Sylvia DeMichiel | 04.25.2018

According to the Substance Abuse and Mental Health Services Administration, one in six adults will struggle with a mental illness in any given year. There are numerous types of mental illnesses that one can experience, some of which include anxiety disorders, major depression, schizophrenia, bipolar disorder, eating disorders, and many more. It’s an everyday thought for a good amount of the population in the United States. Some people may have episodes, while for others these disorders can be chronic or end in a long recovery. However mental illness manifests, it can be challenging. Some people may have a dual diagnosis, and one common combination is anxiety and depression.

The National Alliance for Mental Illness states that the most common mental illnesses are anxiety disorders and depression. SAMSHA claims that around 6.9% of the population, or around 16 million people, struggle with depression in any given year. For anxiety disorders, around 19.1% of the population struggle with it any given year according to the National Institute for Mental Health.

What is Anxiety?

Most people struggle with a sense of anxiety every day, and this anxiety usually has a logical cause. Starting a new job, trying something new, or going to an important meeting can cause anxiety or stress. Some triggers are mundane: A lot of people get worried for a minute that they left their stove on. But for people who struggle with anxiety can find that it impedes their everyday life. Things that shouldn't cause people anxiety end up causing a great deal of it.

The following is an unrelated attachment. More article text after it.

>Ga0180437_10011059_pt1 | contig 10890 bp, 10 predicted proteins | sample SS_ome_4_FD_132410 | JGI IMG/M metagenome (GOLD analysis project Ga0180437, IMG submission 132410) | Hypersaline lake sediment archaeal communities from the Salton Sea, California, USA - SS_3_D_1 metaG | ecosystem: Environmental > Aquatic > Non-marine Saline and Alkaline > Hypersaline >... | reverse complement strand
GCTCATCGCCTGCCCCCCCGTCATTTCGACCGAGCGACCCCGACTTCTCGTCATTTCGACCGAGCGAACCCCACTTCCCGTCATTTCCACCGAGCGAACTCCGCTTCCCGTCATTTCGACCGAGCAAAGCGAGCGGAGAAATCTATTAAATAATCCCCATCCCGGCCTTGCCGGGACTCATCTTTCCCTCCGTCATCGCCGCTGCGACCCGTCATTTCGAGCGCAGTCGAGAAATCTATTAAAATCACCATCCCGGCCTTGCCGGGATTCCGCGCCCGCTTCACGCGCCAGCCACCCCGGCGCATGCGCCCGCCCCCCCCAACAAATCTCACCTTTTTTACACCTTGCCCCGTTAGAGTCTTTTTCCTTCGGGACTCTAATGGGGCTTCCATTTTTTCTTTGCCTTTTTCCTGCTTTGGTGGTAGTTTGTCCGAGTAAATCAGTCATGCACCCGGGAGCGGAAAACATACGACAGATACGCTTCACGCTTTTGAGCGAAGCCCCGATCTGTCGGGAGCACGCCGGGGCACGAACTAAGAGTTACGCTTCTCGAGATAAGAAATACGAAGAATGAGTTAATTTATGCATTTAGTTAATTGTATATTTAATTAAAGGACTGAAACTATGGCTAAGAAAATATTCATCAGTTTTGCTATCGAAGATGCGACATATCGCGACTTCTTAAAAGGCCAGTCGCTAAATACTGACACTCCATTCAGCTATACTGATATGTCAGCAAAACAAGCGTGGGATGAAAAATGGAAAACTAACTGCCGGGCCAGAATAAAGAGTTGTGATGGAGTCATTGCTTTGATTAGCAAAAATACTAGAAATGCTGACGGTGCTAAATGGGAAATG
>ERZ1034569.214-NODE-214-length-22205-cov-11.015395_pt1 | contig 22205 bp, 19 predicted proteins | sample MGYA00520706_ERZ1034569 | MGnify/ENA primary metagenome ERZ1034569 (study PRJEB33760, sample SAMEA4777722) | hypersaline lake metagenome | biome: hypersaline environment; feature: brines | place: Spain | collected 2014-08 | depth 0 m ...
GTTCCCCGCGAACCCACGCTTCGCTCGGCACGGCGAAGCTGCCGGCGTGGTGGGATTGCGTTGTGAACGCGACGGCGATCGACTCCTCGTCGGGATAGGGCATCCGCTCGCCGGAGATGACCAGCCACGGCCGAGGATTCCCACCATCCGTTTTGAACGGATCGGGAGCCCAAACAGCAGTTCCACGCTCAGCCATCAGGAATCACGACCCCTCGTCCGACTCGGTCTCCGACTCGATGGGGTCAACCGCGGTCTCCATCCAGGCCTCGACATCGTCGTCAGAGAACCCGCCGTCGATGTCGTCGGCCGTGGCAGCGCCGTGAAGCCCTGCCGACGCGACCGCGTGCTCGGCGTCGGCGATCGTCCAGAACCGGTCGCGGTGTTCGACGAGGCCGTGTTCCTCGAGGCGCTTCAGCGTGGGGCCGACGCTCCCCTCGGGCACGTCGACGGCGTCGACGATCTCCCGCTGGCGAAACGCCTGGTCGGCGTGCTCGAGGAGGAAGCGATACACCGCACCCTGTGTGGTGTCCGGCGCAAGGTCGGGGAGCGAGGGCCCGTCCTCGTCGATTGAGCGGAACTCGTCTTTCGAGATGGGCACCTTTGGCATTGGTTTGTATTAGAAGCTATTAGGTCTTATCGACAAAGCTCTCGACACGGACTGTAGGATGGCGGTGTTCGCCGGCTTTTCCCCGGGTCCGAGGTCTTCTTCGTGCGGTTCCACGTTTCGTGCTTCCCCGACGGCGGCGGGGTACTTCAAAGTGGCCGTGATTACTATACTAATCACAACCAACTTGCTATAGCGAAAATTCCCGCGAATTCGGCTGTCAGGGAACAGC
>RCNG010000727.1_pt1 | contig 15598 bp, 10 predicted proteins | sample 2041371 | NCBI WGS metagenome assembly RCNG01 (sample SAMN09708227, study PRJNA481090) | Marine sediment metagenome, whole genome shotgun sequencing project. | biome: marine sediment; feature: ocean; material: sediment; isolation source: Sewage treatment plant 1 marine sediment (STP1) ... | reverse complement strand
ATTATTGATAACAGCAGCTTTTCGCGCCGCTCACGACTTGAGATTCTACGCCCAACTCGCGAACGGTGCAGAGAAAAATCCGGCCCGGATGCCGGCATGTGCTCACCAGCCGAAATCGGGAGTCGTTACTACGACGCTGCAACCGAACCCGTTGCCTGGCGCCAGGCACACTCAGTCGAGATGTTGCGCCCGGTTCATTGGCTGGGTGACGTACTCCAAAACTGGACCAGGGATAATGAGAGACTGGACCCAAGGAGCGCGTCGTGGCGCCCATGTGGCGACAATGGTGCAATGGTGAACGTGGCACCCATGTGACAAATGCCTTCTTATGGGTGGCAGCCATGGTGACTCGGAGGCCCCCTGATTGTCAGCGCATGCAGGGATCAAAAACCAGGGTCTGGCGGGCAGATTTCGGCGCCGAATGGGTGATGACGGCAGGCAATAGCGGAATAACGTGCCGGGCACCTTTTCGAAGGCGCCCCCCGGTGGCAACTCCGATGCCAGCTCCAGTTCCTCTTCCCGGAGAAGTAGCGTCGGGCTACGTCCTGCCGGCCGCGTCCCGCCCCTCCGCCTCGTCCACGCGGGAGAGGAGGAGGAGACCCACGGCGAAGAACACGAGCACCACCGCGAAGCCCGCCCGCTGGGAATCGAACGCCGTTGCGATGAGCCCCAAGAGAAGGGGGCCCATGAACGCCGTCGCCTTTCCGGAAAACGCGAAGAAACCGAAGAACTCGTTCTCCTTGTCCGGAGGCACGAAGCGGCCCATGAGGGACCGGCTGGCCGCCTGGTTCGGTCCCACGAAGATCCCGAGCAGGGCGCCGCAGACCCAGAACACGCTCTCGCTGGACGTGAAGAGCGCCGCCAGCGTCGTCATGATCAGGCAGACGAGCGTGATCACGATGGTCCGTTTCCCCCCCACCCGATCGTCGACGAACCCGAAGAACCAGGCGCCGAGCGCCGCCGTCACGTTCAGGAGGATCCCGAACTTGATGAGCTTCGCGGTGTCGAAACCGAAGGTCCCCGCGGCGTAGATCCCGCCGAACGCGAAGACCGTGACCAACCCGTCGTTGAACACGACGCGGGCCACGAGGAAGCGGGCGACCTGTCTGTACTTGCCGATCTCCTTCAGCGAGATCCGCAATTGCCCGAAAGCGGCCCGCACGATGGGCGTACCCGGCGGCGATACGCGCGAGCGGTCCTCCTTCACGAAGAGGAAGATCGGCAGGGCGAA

There are many different types of anxiety disorders. These definitions are provided by the National Institute for Mental Health:

Generalized Anxiety Disorder:

“People with generalized anxiety disorder display excessive anxiety or worry for months and face several anxiety-related symptoms.”

Obsessive Compulsive Disorder

“Obsessive-compulsive disorder (OCD) is a common, chronic and long-lasting disorder in which a person has uncontrollable, reoccurring thoughts (obsessions) and behaviors (compulsions) that he or she feels the urge to repeat over and over.”

Panic Disorder

“People with panic disorder have recurrent unexpected panic attacks, which are sudden periods of intense fear that may include palpitations, pounding heart, or accelerated heart rate; sweating; trembling or shaking; sensations of shortness of breath, smothering, or choking; and feeling of impending doom.”

Social Anxiety

“People with social anxiety disorder (sometimes called “social phobia”) have a marked fear of social or performance situations in which they expect to feel embarrassed, judged, rejected, or fearful of offending others.”

Anxiety Triggers

Each person is different. People can be triggered by things that will probably seem odd to others. Some people may be triggered when they go to a social activity, or if they are in an environment with too much noise surrounding them. Maybe someone has anxiety about parking or fires. Each person is different. Recognizing that is important. Anxiety and triggers will manifest in different ways.

What is Depression?

Most people struggle with sadness after a breakup, after a death of a loved one, or after something challenging happens in their life. It happens. But depression is different. Depression is a sense of emptiness and hopelessness that may settle in for no specific reason.